TAYLOR V. FLECKENSTEIN.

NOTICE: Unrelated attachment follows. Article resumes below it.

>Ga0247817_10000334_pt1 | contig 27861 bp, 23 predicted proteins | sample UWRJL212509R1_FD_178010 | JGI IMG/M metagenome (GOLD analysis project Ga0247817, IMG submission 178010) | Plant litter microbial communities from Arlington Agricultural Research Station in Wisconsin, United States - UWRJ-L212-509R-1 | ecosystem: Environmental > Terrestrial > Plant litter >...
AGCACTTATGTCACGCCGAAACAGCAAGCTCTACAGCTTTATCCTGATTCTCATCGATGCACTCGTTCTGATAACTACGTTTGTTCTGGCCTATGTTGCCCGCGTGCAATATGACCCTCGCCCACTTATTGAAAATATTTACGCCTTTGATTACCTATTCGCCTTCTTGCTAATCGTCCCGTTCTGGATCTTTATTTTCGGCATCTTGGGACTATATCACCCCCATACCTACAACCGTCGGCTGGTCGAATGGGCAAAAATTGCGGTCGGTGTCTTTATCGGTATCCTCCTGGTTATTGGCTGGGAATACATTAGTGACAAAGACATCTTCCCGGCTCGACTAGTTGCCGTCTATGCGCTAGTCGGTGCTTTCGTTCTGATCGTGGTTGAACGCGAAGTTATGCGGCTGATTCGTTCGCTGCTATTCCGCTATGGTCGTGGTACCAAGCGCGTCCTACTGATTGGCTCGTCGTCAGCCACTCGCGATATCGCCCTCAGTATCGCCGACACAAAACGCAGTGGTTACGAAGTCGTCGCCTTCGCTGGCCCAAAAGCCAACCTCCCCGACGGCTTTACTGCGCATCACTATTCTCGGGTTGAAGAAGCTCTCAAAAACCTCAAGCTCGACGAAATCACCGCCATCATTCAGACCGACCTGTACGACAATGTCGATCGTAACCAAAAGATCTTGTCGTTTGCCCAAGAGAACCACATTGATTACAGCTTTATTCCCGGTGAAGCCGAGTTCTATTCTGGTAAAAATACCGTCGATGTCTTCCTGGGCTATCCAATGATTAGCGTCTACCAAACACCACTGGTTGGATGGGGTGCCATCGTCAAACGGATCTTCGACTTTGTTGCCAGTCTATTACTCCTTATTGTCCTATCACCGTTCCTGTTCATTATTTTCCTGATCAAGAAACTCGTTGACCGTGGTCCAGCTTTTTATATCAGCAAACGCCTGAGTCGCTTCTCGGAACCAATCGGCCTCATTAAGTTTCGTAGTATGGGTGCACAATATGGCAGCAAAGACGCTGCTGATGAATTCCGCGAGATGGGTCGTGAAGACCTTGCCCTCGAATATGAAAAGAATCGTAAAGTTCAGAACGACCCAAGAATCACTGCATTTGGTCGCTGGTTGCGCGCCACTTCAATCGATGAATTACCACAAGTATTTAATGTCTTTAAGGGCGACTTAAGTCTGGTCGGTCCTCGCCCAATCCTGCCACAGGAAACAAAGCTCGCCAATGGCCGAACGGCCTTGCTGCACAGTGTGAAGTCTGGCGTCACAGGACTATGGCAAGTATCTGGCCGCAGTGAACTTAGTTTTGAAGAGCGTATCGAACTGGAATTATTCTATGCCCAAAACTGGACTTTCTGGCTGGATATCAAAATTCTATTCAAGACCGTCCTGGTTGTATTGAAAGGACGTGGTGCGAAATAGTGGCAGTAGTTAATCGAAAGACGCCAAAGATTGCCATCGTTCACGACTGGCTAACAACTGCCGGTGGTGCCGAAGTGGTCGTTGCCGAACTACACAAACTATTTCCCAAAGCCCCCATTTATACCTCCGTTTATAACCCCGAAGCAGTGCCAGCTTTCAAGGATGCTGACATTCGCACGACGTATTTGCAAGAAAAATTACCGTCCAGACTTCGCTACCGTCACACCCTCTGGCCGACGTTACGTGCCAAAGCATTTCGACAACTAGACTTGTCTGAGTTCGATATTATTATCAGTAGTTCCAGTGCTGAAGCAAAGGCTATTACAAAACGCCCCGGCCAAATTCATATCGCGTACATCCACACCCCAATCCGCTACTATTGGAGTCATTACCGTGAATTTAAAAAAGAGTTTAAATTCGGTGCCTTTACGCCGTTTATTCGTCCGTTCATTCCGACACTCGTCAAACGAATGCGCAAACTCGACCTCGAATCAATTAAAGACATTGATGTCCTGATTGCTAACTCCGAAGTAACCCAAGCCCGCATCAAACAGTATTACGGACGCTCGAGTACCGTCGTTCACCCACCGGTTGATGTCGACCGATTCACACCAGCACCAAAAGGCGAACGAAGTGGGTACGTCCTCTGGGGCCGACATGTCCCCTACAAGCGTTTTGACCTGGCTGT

plea does not aver any fact to excuse or justify the defendant in relying upon the representations alleged to have been made in behalf of the plaintiff." Written instruments would often be not worth the paper on which they are written if the parties to them could escape their liability thereon, after having had the benefit thereof, on the plea that they did not understand the nature or extent of such liability, or thtJ,t the same was erroneously or falsely represented to them, or read to them by the other party thereto. This case is a good illustration of the wisdom of the rule laid down in Hazard v. Griwold. One of the defendants is a man of education, and at the time of signing the instrument was a law and has since been admitted to the bar. The other is a well-known liquor dealer, and a man of business experience. Between them and the plaintiff or his attorney, there was no relation of trust or confidence. They were capable of reading the instrument, and apprehending its contents, and the extent of the liability they assumed in signing it. And if there was any doubt on the last point, for which I see no room, and they desired advice on the subject, they should have sought it of some one who was under obligation to give it to them, and not the plaintiff's attorney. There was nothing in the circumstances to excuse the defendants from reading the instrument for themselves, and, if they signed it without doing so, they cannot now be heard to say that they misunderstood it, or were misled concerning it by the plaintiff's ;tttorney. See, also, on this point, Hawkins v. Hawkins, 50 Cal. 558. To hold otherwise would practically dispense with the statute of frauds· and perjuries. If a party to an agreement, which such statute declares invalid unless committed to writing, may, when called on to perform Or stand to the same, avoid it by alleging that it was misrepresented to him, and that he did not understand it, without giving any sufficient reason for not reading it himself, the terms and effect of the agreement will at last test on parol testimony, with strong temptation and great facilities for perjury,-the very mischief the statute was intended to prevent. The validity of the contract, then, is the only question open for consideration on this motion. Assuming, as we must, that the contract to pay the judgment against Bachman in case he made default therein was executed by the defendants voluntarily and knowingly, it is valid if founded on sufficient consideration, and is not prohibited by statute, or contrary to public policy. There is no statute prohibiting such an agreement or undertaking, and it would be very strange if there was. Nor does it appear to be contrary to public policy, so far as appears from the legislative or judicial acts or declarations of the state. An agreement to answer for the debt or default of another is as a lawful contract by the law of the state, provided it is in writing. Code Civil Proc. Or. § 775. In Paddock v. Hurne, 6 Or. 82, the supreme court oithe state expressly held such a contract to be The case was this: A non-resident, being arrested in a civil action, was released on the bond of a third per-